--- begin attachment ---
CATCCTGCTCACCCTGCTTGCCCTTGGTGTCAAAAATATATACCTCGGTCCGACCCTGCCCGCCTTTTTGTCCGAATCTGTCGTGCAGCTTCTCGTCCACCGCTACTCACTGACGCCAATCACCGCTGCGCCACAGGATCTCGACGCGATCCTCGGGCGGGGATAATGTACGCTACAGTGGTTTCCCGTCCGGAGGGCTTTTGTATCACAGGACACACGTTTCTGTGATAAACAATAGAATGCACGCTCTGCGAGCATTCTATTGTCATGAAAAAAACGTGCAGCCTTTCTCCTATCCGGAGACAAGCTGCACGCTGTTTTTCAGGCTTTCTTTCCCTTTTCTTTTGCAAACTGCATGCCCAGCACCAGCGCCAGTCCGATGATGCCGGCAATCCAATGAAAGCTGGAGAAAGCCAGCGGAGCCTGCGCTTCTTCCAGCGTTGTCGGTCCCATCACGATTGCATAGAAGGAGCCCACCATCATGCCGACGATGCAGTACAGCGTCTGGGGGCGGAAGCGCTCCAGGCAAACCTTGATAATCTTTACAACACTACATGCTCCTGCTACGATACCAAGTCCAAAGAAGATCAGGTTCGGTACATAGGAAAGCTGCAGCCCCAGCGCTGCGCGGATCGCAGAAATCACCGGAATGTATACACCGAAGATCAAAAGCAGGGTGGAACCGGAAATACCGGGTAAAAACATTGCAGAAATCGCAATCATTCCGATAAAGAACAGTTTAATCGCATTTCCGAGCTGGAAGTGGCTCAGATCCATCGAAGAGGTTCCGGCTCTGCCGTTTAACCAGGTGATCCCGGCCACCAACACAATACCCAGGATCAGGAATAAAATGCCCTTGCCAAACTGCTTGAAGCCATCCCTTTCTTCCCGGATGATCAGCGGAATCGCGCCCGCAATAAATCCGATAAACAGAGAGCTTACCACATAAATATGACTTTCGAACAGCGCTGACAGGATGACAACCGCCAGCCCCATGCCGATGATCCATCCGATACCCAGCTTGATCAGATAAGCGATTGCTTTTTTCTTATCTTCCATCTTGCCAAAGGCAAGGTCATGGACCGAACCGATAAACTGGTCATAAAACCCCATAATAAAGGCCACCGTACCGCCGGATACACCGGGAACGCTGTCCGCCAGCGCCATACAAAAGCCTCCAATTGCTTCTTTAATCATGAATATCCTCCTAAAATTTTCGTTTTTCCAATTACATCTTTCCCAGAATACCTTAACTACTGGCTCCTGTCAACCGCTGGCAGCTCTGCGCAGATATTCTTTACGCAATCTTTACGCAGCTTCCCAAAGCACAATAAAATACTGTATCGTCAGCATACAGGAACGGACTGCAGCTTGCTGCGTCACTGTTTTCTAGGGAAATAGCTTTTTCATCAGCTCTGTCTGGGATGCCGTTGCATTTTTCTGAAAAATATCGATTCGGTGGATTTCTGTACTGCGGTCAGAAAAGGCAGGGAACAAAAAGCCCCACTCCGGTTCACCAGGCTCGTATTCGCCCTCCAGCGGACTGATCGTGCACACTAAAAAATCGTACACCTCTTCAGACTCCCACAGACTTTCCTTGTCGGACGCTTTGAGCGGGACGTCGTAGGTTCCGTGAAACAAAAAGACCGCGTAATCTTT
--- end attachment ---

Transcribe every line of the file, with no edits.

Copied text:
CATCCTGCTCACCCTGCTTGCCCTTGGTGTCAAAAATATATACCTCGGTCCGACCCTGCCCGCCTTTTTGTCCGAATCTGTCGTGCAGCTTCTCGTCCACCGCTACTCACTGACGCCAATCACCGCTGCGCCACAGGATCTCGACGCGATCCTCGGGCGGGGATAATGTACGCTACAGTGGTTTCCCGTCCGGAGGGCTTTTGTATCACAGGACACACGTTTCTGTGATAAACAATAGAATGCACGCTCTGCGAGCATTCTATTGTCATGAAAAAAACGTGCAGCCTTTCTCCTATCCGGAGACAAGCTGCACGCTGTTTTTCAGGCTTTCTTTCCCTTTTCTTTTGCAAACTGCATGCCCAGCACCAGCGCCAGTCCGATGATGCCGGCAATCCAATGAAAGCTGGAGAAAGCCAGCGGAGCCTGCGCTTCTTCCAGCGTTGTCGGTCCCATCACGATTGCATAGAAGGAGCCCACCATCATGCCGACGATGCAGTACAGCGTCTGGGGGCGGAAGCGCTCCAGGCAAACCTTGATAATCTTTACAACACTACATGCTCCTGCTACGATACCAAGTCCAAAGAAGATCAGGTTCGGTACATAGGAAAGCTGCAGCCCCAGCGCTGCGCGGATCGCAGAAATCACCGGAATGTATACACCGAAGATCAAAAGCAGGGTGGAACCGGAAATACCGGGTAAAAACATTGCAGAAATCGCAATCATTCCGATAAAGAACAGTTTAATCGCATTTCCGAGCTGGAAGTGGCTCAGATCCATCGAAGAGGTTCCGGCTCTGCCGTTTAACCAGGTGATCCCGGCCACCAACACAATACCCAGGATCAGGAATAAAATGCCCTTGCCAAACTGCTTGAAGCCATCCCTTTCTTCCCGGATGATCAGCGGAATCGCGCCCGCAATAAATCCGATAAACAGAGAGCTTACCACATAAATATGACTTTCGAACAGCGCTGACAGGATGACAACCGCCAGCCCCATGCCGATGATCCATCCGATACCCAGCTTGATCAGATAAGCGATTGCTTTTTTCTTATCTTCCATCTTGCCAAAGGCAAGGTCATGGACCGAACCGATAAACTGGTCATAAAACCCCATAATAAAGGCCACCGTACCGCCGGATACACCGGGAACGCTGTCCGCCAGCGCCATACAAAAGCCTCCAATTGCTTCTTTAATCATGAATATCCTCCTAAAATTTTCGTTTTTCCAATTACATCTTTCCCAGAATACCTTAACTACTGGCTCCTGTCAACCGCTGGCAGCTCTGCGCAGATATTCTTTACGCAATCTTTACGCAGCTTCCCAAAGCACAATAAAATACTGTATCGTCAGCATACAGGAACGGACTGCAGCTTGCTGCGTCACTGTTTTCTAGGGAAATAGCTTTTTCATCAGCTCTGTCTGGGATGCCGTTGCATTTTTCTGAAAAATATCGATTCGGTGGATTTCTGTACTGCGGTCAGAAAAGGCAGGGAACAAAAAGCCCCACTCCGGTTCACCAGGCTCGTATTCGCCCTCCAGCGGACTGATCGTGCACACTAAAAAATCGTACACCTCTTCAGACTCCCACAGACTTTCCTTGTCGGACGCTTTGAGCGGGACGTCGTAGGTTCCGTGAAACAAAAAGACCGCGTAATCTTT